I was lucky enough over the weekend to see two stages – the Prologue & Stage 1 – of the Tour de France. I had to be in London last week for work (not something that happens all that often) and it seemed churlish not to take a couple of days to see some real bike racing.
I arrived in Rotterdam on Friday night, about an hour after Holland had won their Wold Cup match and advanced to the next round, expecting the place to be going off it's head. I don't know if it's not a Rotterdam sort of thing, not a Dutch sort of thing, or I just couldn't find the right bars, but other than a few happy drunks in orange t-shirts the place was as busy as Geelong on a Sunday night in winter.
I was up early Saturday morning – mainly due to lack of alcohol the night before and the Northern European summer sun rising at about 4:30 – and headed out for a wander around the town. Rotterdam seems pleasant enough: a port city of about 550,000 and a nice enough mix of recent low rise residential and some interesting older buildings in the centre.
But this isn't an architecture blog, it's a bike riding blog and I was there for the Tour. So enough background and on with the action.
I'm not going to bother with a detailed report of the two stages, there are plenty of others out there who can do a much better jog of that then I can.
The day started out hot enough, but I ended up standing on the side of the course in Rotterdam for maybe 5 hours, in a mix of light rain, cold wind (it was bloody cold if you were only wearing a rain dampened t-shirt & shorts) and grey skies and watched lone bike riders whizz past every 60 seconds or so. You probably have to be a bit of a cycling tragic, but I had fun. Big fun.
I cheered every rider, but the Aussies – especially Cadel & Mick Rogers, along with Lance, Bert, and Spartacus all got an especially rousing cheer.
I wandered in and out of a few course-side bars for mid stage refreshments, and discovered Dutch outdoor toilets. Too hard to describe here, you've got to see one to appreciate it.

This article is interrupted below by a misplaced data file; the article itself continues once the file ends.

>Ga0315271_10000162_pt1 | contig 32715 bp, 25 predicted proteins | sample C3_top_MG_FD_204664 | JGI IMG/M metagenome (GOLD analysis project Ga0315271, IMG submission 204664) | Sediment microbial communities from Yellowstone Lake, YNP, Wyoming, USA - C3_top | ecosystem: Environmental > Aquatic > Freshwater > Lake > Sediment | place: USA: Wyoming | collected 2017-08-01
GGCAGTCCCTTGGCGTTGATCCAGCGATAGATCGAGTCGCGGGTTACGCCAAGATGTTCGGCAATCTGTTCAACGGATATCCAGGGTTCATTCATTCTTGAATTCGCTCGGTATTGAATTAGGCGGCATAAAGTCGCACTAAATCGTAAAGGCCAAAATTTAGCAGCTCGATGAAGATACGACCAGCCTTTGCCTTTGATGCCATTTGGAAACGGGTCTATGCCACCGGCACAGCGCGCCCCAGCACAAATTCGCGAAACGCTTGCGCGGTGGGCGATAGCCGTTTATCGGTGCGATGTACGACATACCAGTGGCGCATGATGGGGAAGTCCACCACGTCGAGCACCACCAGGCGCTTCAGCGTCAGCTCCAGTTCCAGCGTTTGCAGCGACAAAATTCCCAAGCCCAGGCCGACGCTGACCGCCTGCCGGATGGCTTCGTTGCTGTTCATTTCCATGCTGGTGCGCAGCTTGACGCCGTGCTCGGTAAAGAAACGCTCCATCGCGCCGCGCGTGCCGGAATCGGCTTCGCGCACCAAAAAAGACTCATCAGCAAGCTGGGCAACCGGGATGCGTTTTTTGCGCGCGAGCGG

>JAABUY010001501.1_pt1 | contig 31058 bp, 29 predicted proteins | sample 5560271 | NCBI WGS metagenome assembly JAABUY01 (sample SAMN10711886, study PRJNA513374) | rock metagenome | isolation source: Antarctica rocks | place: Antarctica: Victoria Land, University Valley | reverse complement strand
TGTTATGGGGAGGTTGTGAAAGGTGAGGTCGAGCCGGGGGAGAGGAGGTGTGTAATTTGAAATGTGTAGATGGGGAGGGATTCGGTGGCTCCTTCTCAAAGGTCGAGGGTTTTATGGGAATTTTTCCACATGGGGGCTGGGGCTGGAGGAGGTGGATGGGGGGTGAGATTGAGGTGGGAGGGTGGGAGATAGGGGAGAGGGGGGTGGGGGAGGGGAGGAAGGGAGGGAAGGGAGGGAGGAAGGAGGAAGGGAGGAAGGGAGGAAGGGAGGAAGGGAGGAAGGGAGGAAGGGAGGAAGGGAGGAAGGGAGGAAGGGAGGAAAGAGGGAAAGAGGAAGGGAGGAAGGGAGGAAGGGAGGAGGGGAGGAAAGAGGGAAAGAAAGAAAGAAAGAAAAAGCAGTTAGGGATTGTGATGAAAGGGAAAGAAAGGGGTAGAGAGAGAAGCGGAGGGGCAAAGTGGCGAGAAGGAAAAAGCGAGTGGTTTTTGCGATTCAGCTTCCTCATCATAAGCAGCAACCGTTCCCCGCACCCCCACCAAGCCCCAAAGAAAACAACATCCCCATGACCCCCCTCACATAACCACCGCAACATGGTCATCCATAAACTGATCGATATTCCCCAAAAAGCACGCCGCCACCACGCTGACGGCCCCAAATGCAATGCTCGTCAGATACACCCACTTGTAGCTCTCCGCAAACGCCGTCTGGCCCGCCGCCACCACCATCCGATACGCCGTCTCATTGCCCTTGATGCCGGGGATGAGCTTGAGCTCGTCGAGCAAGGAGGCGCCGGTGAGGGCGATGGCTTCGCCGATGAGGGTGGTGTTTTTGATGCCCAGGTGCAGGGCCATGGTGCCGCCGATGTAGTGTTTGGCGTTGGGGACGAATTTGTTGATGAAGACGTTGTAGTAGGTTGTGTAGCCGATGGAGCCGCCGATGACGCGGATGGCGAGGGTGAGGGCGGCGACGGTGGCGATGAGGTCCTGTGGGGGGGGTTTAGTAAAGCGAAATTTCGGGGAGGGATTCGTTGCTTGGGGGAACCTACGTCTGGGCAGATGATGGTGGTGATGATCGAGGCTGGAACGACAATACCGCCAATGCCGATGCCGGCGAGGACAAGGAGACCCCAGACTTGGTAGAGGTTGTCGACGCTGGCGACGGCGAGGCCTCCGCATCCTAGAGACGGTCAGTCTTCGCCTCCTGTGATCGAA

All in all, a great day.
Another early start on Sunday – for the same reasons as Saturday: I tried to find some trouble to get into, but drinking overpriced stout in a faux Irish pub wasn't really doing it for me – and off to the start village.
I've not been to the start village for a major cycling race before. I'm more used to blokes getting changed out the back of their cars in cold carparks than this. There was a fantastic start of first term atmosphere to the place; I hate to think what they're all going to look like in Paris 3 weeks from now.
I saw press everywhere. Fiddling with their equipment, getting ready and looking for someone to interview.
Rather than stand in the massive crowd around the start line and along the road leading to Paris, I hung out in what was just a huge crowd across the road (bloody barriers & lack of a laminated pass!) from Sky team bus & cars. All shiny & clean, and ready for the big adventure ahead.
About 20 minutes before sign-on time riders started to appear. First the domestiques, blokes who do the heavy lifting for their team captains & stars. I sort of know a few of the names, but I didn't recognise any of the faces. As the riders wandered off the bus and climbed onto their bikes, the very English crown around me erupted: “Wiggins!” “Bradley!” “Cummings!” (who rode over to say hello to someone just nearby) and me with a loud “Onya Gerro!”
I saw Basso. Jens. Bert. Spartacus. McEwan. O'Grady. Lance (who must have forgotten something – he rode back to the bus, and needed a bike police escort to get back to the start in time). Then they were gone, the race started and the busses and team cars started up and began the long chase.
A quick metro back to the hotel, grabbed my bags, local train to the central station, and the intercity to Brussels. It's a great novelty for me to travel from city to city by train. Love it. We have distance and population against us in Australia, but in Europe it's often the easiest and quickest way to get from place to place.
I dumped the bags in the Brussels hotel and headed off to the nearest metro station – the ticket office had very helpful strips of paper printed with directions to the stage finish.
To say there were a shitload of people at the finish is an understatement – 5 or 6 deep around the last few hundred metres, so I joined a smaller crowd near the team busses, just past where the barricades ended.
You've seen those massive crowds on mountain stages with the motorcycles opening a path for the racers to get though? The group I was in was like that – there was a handlebar width space for the exhausted riders to get through. I saw them all again, the same champions I'd seen that morning, just not as many smiling as there had been earlier.
The funny thing about the weekend? I had to look online for the race results both days.